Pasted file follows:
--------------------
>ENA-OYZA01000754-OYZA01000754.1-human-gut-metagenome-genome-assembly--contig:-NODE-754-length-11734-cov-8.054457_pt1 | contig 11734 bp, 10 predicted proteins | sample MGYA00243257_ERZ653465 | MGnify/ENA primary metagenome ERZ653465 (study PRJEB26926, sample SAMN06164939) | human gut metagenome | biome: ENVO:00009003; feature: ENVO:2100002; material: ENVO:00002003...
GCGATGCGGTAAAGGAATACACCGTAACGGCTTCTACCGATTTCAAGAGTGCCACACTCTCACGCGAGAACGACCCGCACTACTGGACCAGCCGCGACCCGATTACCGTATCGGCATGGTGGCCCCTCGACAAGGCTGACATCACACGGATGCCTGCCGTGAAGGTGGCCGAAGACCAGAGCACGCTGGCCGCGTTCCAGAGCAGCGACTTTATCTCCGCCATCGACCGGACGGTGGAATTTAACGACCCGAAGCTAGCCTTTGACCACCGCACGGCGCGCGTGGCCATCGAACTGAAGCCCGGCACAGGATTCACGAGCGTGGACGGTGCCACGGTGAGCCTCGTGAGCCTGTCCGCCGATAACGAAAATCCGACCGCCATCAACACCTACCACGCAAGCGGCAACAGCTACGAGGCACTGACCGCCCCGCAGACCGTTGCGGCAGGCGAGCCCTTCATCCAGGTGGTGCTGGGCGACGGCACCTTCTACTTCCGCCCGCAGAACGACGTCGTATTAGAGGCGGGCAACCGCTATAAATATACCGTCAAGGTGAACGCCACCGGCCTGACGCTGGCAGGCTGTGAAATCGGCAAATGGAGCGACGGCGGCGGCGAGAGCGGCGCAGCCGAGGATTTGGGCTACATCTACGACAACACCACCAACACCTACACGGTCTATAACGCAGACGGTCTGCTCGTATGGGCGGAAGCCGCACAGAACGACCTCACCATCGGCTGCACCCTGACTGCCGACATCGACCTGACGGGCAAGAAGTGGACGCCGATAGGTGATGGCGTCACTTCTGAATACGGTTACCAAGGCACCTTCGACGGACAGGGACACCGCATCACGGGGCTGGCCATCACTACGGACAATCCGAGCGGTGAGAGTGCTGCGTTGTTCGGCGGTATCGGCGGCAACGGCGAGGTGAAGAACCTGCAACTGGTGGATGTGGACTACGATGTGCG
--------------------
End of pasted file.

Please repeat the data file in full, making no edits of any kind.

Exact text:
>ENA-OYZA01000754-OYZA01000754.1-human-gut-metagenome-genome-assembly--contig:-NODE-754-length-11734-cov-8.054457_pt1 | contig 11734 bp, 10 predicted proteins | sample MGYA00243257_ERZ653465 | MGnify/ENA primary metagenome ERZ653465 (study PRJEB26926, sample SAMN06164939) | human gut metagenome | biome: ENVO:00009003; feature: ENVO:2100002; material: ENVO:00002003...
GCGATGCGGTAAAGGAATACACCGTAACGGCTTCTACCGATTTCAAGAGTGCCACACTCTCACGCGAGAACGACCCGCACTACTGGACCAGCCGCGACCCGATTACCGTATCGGCATGGTGGCCCCTCGACAAGGCTGACATCACACGGATGCCTGCCGTGAAGGTGGCCGAAGACCAGAGCACGCTGGCCGCGTTCCAGAGCAGCGACTTTATCTCCGCCATCGACCGGACGGTGGAATTTAACGACCCGAAGCTAGCCTTTGACCACCGCACGGCGCGCGTGGCCATCGAACTGAAGCCCGGCACAGGATTCACGAGCGTGGACGGTGCCACGGTGAGCCTCGTGAGCCTGTCCGCCGATAACGAAAATCCGACCGCCATCAACACCTACCACGCAAGCGGCAACAGCTACGAGGCACTGACCGCCCCGCAGACCGTTGCGGCAGGCGAGCCCTTCATCCAGGTGGTGCTGGGCGACGGCACCTTCTACTTCCGCCCGCAGAACGACGTCGTATTAGAGGCGGGCAACCGCTATAAATATACCGTCAAGGTGAACGCCACCGGCCTGACGCTGGCAGGCTGTGAAATCGGCAAATGGAGCGACGGCGGCGGCGAGAGCGGCGCAGCCGAGGATTTGGGCTACATCTACGACAACACCACCAACACCTACACGGTCTATAACGCAGACGGTCTGCTCGTATGGGCGGAAGCCGCACAGAACGACCTCACCATCGGCTGCACCCTGACTGCCGACATCGACCTGACGGGCAAGAAGTGGACGCCGATAGGTGATGGCGTCACTTCTGAATACGGTTACCAAGGCACCTTCGACGGACAGGGACACCGCATCACGGGGCTGGCCATCACTACGGACAATCCGAGCGGTGAGAGTGCTGCGTTGTTCGGCGGTATCGGCGGCAACGGCGAGGTGAAGAACCTGCAACTGGTGGATGTGGACTACGATGTGCG